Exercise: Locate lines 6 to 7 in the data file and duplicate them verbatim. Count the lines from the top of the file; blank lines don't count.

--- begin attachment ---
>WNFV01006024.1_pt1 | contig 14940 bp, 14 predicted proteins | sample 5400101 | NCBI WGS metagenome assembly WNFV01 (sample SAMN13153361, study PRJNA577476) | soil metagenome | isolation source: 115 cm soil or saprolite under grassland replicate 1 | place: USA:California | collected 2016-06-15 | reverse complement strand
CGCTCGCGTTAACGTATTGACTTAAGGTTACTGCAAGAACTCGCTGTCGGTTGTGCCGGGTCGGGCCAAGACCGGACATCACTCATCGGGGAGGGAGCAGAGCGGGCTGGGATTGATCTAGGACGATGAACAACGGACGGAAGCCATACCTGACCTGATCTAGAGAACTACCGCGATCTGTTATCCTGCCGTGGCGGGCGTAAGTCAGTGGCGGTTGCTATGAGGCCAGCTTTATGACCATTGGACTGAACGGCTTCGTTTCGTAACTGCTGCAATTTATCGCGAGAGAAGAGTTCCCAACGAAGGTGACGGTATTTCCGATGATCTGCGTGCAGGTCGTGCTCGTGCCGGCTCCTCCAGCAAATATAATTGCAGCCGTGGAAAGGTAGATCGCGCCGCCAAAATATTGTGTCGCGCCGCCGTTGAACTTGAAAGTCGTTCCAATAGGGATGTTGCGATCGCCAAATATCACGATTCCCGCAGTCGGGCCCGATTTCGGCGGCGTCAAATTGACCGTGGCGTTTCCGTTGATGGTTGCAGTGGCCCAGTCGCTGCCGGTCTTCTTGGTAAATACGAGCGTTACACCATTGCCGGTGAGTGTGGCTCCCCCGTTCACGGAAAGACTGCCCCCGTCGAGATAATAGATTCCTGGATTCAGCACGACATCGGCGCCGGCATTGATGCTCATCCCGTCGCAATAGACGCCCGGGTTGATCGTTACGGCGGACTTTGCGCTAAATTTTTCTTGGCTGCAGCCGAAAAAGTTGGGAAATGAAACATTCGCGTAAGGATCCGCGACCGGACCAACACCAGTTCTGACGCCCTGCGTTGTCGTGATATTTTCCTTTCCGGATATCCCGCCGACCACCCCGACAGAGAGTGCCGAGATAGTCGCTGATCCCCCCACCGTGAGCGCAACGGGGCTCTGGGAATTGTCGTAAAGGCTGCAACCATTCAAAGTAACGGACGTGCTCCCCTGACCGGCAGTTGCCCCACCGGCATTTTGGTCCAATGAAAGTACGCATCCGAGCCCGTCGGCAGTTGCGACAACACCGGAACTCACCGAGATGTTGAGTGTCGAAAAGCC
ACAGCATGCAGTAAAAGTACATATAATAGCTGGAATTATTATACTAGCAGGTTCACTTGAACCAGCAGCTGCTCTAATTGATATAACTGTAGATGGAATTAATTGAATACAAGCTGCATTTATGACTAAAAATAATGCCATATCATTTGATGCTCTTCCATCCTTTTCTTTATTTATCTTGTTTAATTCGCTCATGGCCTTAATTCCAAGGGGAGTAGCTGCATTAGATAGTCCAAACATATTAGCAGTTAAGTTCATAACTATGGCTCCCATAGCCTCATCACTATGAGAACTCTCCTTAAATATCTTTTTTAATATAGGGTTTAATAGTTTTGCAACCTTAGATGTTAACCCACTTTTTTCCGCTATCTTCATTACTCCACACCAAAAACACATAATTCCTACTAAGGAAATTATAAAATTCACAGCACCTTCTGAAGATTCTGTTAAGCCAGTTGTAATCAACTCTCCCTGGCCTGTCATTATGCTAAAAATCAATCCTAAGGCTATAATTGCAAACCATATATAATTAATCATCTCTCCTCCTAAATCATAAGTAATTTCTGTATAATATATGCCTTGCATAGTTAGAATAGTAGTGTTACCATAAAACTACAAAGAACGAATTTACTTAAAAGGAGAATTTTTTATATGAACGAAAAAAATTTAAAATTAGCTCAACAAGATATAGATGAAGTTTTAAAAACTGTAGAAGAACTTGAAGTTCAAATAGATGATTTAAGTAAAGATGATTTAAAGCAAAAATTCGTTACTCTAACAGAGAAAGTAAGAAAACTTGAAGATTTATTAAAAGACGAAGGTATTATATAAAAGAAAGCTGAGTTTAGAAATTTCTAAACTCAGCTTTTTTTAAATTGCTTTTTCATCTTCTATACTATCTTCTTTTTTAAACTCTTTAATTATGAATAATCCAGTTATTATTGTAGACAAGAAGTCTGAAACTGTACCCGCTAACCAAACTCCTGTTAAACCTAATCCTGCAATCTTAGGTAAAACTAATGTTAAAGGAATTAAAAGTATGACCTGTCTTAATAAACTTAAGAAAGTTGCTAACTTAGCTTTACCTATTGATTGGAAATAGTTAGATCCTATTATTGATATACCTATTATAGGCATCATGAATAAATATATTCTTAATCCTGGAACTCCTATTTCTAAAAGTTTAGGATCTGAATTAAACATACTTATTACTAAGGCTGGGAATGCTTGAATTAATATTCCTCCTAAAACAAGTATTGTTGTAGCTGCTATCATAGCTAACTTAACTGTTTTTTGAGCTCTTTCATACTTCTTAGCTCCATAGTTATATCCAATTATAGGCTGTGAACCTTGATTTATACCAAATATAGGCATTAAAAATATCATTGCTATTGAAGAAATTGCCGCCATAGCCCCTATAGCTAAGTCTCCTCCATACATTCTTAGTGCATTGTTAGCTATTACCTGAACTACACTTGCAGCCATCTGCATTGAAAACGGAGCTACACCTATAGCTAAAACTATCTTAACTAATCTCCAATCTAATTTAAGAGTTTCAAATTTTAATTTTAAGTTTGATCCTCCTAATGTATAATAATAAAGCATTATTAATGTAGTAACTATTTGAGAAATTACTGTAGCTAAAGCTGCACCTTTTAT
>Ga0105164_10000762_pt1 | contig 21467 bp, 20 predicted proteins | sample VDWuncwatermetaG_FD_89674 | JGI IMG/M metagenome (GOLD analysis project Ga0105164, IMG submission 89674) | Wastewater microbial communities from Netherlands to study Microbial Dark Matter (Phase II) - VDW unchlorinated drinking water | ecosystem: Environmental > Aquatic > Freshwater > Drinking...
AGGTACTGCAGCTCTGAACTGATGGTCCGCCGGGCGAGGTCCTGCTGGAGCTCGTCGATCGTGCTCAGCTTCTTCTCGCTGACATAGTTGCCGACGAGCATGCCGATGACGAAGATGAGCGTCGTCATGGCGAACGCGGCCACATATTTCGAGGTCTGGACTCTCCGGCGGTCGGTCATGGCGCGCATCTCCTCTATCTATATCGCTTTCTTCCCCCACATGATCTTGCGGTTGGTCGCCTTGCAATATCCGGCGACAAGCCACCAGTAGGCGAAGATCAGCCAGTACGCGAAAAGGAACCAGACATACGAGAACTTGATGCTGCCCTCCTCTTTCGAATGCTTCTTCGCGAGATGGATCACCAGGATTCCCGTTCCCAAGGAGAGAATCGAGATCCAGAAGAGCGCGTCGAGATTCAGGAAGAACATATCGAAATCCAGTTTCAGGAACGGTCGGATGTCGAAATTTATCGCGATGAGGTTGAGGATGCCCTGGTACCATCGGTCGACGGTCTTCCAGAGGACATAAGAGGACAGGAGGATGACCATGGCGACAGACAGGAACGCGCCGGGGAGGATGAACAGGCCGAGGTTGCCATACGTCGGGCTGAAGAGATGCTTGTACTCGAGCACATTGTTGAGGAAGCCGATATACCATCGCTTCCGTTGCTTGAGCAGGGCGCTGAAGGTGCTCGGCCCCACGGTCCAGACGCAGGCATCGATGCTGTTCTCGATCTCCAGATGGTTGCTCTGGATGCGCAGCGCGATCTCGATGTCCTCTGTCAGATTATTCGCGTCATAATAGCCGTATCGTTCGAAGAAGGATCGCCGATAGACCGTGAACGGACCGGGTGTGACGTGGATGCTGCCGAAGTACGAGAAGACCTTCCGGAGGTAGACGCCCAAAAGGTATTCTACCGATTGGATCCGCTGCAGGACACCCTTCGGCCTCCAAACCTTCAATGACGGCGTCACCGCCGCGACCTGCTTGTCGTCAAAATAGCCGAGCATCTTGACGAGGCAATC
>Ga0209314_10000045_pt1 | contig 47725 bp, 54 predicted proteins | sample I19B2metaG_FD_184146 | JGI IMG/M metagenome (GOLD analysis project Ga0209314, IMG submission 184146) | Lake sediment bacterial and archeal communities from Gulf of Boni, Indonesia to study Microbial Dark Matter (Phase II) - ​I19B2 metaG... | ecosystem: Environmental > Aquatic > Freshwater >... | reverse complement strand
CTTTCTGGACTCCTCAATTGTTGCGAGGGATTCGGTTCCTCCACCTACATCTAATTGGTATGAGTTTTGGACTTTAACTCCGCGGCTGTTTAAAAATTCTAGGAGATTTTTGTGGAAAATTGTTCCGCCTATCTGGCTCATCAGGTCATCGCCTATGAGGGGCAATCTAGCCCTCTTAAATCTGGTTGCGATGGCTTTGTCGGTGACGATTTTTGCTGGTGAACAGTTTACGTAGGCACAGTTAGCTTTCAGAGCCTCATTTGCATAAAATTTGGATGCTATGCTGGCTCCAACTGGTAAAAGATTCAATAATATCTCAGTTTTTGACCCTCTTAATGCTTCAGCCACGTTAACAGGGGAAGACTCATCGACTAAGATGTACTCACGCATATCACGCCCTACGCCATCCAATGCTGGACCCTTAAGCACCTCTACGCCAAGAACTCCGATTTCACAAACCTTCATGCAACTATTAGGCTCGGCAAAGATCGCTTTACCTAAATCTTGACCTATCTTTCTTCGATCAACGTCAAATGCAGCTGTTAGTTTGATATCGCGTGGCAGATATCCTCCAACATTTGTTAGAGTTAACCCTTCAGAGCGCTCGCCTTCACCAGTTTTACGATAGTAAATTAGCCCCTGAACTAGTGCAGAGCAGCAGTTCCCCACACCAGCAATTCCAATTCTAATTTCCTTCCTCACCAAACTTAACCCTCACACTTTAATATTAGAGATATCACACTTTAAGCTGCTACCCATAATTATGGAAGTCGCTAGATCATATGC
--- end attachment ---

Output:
>Ga0209314_10000045_pt1 | contig 47725 bp, 54 predicted proteins | sample I19B2metaG_FD_184146 | JGI IMG/M metagenome (GOLD analysis project Ga0209314, IMG submission 184146) | Lake sediment bacterial and archeal communities from Gulf of Boni, Indonesia to study Microbial Dark Matter (Phase II) - ​I19B2 metaG... | ecosystem: Environmental > Aquatic > Freshwater >... | reverse complement strand
CTTTCTGGACTCCTCAATTGTTGCGAGGGATTCGGTTCCTCCACCTACATCTAATTGGTATGAGTTTTGGACTTTAACTCCGCGGCTGTTTAAAAATTCTAGGAGATTTTTGTGGAAAATTGTTCCGCCTATCTGGCTCATCAGGTCATCGCCTATGAGGGGCAATCTAGCCCTCTTAAATCTGGTTGCGATGGCTTTGTCGGTGACGATTTTTGCTGGTGAACAGTTTACGTAGGCACAGTTAGCTTTCAGAGCCTCATTTGCATAAAATTTGGATGCTATGCTGGCTCCAACTGGTAAAAGATTCAATAATATCTCAGTTTTTGACCCTCTTAATGCTTCAGCCACGTTAACAGGGGAAGACTCATCGACTAAGATGTACTCACGCATATCACGCCCTACGCCATCCAATGCTGGACCCTTAAGCACCTCTACGCCAAGAACTCCGATTTCACAAACCTTCATGCAACTATTAGGCTCGGCAAAGATCGCTTTACCTAAATCTTGACCTATCTTTCTTCGATCAACGTCAAATGCAGCTGTTAGTTTGATATCGCGTGGCAGATATCCTCCAACATTTGTTAGAGTTAACCCTTCAGAGCGCTCGCCTTCACCAGTTTTACGATAGTAAATTAGCCCCTGAACTAGTGCAGAGCAGCAGTTCCCCACACCAGCAATTCCAATTCTAATTTCCTTCCTCACCAAACTTAACCCTCACACTTTAATATTAGAGATATCACACTTTAAGCTGCTACCCATAATTATGGAAGTCGCTAGATCATATGC